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If Alun Cairns is so sure Wales would ‘never’ vote for independence, he should arrange a referendum

08 Oct 2019 4 minute read
Alun Cairns. Picture by Cabinet Office (CC BY-NC-ND 2.0)

John Ball, former lecturer in economics at Swansea University

Last week Alun Cairns claimed in an interview with the Western Mail that Wales will “never vote for independence”.

Never is, of course, a strong word. Wasn’t it the British Empire upon which the sun would ‘never’ set?

I suppose it’s to be expected that a conservative Secretary of State would attempt to denigrate the growing independence movement in Wales.

But is Alun Cairns actually Secretary of State for Wales? I ask because in his rather overlong interview he displays what might politely be called a naïve view of the consequences of Brexit on the country, coupled with an astonishing ignorance of current affairs in Wales in general.

As the independence debate intensified in Scotland we had from the British Government what was called ‘Project Fear’. Alun Cairns’ contribution suggests that in Wales we will have a ‘Project Fiction’.

One of Cairns’ more dubious claims is that there is “no chance in the world that Scotland or Wales would be admitted as independent nations to the EU”. And anyway, he says, the people of Wales voted to leave the EU.

It is the case that more people in Wales voted to Leave, but it was a close-run thing, and there is ample evidence that many have since changed their minds.

But whichever side of that debate one is on, what is clear is that Wales is already a member and would remain so after independence if we so wished. To suggest otherwise is simply not the case. According to the European Commission Committee on Constitutional Affairs itself: “There now seems to be a consensus that, were Scotland to become independent by legal means, it could join the [European] Union”. And the same would apply to Wales.

There is a clear strategy here, however, to try and suggest that the Yes campaign and the Remain campaign are one, and that YesCymru is just the latest attempt to subvert ‘the will of the people’.

It’s a useful smear, but untrue. The movement draws from all aspects of Welsh life; Alun Cairns might have nightmares knowing that some supporters of Welsh independence actually vote Conservative!

‘Too poor’

I suppose all politicians bend the truth, especially those peddling snake oil. He refers to “ambitious spending on health and new hospitals,” illustrating an astounding skill in bending geography – his own Prime Minister gleefully pointed to this spending – in England!

Does he actually know that health policy is devolved?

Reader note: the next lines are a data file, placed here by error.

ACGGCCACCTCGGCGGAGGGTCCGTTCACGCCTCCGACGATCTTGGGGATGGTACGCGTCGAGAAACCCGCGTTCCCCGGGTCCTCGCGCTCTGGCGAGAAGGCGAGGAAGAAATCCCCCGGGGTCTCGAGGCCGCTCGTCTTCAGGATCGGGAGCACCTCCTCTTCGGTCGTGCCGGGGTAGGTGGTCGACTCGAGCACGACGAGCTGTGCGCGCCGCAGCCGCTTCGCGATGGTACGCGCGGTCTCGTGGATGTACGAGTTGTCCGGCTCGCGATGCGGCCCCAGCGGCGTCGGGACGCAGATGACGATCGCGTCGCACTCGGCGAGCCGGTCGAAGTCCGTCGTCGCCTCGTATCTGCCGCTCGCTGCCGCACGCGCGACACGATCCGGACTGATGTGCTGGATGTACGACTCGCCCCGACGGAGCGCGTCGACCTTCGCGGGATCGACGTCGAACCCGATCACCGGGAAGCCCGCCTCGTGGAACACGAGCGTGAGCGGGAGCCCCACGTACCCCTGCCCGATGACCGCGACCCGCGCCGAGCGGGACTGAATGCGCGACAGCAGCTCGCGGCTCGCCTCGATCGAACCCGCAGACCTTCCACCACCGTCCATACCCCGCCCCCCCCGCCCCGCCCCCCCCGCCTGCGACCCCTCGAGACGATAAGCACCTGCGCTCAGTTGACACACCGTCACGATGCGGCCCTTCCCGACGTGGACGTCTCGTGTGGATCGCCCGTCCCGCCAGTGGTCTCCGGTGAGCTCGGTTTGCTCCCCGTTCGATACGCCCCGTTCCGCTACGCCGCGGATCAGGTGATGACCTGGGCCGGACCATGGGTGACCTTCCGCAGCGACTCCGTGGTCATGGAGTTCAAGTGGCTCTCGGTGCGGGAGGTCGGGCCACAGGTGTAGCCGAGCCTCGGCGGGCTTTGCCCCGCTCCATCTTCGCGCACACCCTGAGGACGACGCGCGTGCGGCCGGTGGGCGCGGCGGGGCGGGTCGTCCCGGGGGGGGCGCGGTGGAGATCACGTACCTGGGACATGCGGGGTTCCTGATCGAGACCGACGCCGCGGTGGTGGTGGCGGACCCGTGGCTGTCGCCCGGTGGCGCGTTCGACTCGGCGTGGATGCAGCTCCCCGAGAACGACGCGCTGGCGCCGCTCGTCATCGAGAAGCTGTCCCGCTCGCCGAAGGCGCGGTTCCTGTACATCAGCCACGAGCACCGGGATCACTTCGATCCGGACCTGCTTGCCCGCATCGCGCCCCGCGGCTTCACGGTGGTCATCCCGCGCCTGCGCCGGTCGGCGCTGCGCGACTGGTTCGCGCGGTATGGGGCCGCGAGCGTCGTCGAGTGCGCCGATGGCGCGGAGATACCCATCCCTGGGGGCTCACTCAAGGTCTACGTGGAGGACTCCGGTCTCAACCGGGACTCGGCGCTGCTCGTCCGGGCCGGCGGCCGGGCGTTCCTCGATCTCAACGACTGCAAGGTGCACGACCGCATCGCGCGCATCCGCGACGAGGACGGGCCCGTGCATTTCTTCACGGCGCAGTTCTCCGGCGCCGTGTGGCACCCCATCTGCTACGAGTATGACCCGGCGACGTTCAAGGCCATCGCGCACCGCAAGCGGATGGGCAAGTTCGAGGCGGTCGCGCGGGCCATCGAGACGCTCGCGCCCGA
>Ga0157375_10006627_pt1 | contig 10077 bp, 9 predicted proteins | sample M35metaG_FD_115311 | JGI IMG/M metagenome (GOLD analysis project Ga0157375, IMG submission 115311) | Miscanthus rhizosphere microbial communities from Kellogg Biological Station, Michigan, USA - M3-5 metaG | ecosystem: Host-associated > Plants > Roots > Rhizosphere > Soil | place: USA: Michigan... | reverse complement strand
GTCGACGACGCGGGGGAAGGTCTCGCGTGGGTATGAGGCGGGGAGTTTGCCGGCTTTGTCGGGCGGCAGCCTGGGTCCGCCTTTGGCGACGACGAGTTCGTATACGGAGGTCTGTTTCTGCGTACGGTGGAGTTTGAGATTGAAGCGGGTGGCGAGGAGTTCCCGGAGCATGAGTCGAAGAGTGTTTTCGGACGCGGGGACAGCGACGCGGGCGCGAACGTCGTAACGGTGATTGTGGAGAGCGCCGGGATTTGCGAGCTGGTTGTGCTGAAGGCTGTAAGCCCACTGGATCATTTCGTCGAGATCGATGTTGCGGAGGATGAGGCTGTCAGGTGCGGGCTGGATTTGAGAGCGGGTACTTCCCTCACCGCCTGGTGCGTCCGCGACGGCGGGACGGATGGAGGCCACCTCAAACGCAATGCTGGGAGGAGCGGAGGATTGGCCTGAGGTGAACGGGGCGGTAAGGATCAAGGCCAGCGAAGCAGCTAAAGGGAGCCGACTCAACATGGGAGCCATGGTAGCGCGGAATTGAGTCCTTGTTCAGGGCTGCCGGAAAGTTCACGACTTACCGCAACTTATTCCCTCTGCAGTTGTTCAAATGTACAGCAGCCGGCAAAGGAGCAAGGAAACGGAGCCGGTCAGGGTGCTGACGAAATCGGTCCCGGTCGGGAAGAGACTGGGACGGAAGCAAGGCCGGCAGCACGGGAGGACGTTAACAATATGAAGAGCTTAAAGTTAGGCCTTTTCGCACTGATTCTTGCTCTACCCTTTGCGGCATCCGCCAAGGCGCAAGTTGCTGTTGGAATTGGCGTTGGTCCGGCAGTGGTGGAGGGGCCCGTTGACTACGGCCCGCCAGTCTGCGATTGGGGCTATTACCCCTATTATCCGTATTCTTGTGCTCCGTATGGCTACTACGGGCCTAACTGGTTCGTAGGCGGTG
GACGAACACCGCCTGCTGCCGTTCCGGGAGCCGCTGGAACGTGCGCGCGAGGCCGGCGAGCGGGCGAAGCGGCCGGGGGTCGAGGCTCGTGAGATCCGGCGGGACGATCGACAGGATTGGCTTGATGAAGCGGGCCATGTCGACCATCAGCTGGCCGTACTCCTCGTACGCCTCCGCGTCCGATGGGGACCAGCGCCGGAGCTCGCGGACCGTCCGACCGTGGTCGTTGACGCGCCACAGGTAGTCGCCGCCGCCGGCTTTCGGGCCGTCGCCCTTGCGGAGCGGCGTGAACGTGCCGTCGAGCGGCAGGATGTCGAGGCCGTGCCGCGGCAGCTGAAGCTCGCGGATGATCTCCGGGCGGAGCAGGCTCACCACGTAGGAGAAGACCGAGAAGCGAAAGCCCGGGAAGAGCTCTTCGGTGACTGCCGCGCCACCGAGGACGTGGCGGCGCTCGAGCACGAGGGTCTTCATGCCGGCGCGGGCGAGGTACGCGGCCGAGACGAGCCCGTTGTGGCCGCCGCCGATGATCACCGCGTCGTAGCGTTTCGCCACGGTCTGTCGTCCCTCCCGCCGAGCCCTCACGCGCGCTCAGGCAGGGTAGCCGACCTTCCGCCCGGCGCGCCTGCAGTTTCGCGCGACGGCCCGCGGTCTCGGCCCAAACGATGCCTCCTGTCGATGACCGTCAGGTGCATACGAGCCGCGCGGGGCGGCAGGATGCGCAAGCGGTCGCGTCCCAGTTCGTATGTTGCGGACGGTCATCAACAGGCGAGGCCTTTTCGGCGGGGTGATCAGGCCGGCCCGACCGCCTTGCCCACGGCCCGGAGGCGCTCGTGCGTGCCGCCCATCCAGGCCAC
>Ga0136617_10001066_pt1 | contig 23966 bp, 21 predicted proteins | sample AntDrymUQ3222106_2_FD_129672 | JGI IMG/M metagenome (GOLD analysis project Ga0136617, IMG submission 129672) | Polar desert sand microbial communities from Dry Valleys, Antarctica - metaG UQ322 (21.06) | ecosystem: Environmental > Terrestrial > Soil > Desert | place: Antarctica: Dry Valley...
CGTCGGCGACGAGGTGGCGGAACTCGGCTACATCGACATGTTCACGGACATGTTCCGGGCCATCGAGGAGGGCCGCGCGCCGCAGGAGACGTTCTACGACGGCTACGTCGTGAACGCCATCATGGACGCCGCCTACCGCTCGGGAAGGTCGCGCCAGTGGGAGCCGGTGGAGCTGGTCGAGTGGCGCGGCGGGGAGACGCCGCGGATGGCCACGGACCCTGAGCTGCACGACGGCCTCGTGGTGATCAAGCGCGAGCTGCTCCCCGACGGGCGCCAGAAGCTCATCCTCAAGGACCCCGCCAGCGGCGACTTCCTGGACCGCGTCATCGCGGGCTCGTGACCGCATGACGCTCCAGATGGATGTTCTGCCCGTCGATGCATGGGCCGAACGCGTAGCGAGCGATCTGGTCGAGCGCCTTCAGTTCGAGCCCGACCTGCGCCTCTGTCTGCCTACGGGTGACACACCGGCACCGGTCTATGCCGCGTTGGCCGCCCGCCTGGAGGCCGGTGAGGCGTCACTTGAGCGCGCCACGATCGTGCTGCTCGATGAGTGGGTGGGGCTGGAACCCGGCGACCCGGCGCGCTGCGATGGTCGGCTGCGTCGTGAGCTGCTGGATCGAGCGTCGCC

Toward the end of the interview Project Fiction becomes the old cherry – Wales is poor and is subsidised by our generous neighbours.

If he cares to look at the facts and not the fiction, careful analysis of recent research by Cardiff University shows that Wales is more than capable of paying its way, as demonstrated in recent articles published by Nation Cymru and indeed other publications.

Perhaps he would care to comment on the UK being in hock to the rest of the world to the tune of two trillion pounds? Can the UK afford independence?

His knowledge of international trade also leaves a little to be desired. His contention that access to global markets is only possible by being part of the UK is ludicrous. Wales can attract “global jobs,” as he puts it, without being in the UK, as every other nation in the same position does.

If you’re that sure and as we say in Swansea, put your money where your mouth is and arrange a referendum. Or are you afraid of the result?

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Huw Davies
Huw Davies
4 years ago

John expects too much from Alun Cairns. Life experience of little more than a few years clerking in a local branch of a British bank is hardly the foundation for a visionary. True some people from a fairly modest early career do “come good” mainly through applying an inquisitive mind, an appetite for learning and knowledge, and not accepting any old mantra trotted out by their “betters”. However dear Alun has set out to just join the “betters” and slavishly trots out the latest line of spin handed to him by whoever is currently pulling his strings. Can’t really expect… Read more »

Richard Bartley
Richard Bartley
4 years ago

He his an anglo-sycophant. A nice man I am sure, but his perception of Wales (the country he is supposed to represent) and of what it means to be Welsh is seen through the the most insidious prism of ultra-British unionism, aka. ‘Greater England’. A classic quisling who will do whatever he needs to promote an anglicised UK above the needs of Wales.

4 years ago

Cairns is both symbolic and symptomatic of Cymru’s current predicament — part agent of colonialism, part product thereof. Greatly to be pitied, but not excused or forgiven.

Pete Rogers
Pete Rogers
4 years ago

I agree 100% with the author of this article. Cairns couldn’t be any more ignorant. Wales has valuable resources and a larger population than 3 of the EU member states. We’re not too small, we’re not too poor. What an insulting little Tory prick. Afraid of losing your last shred of Empire?

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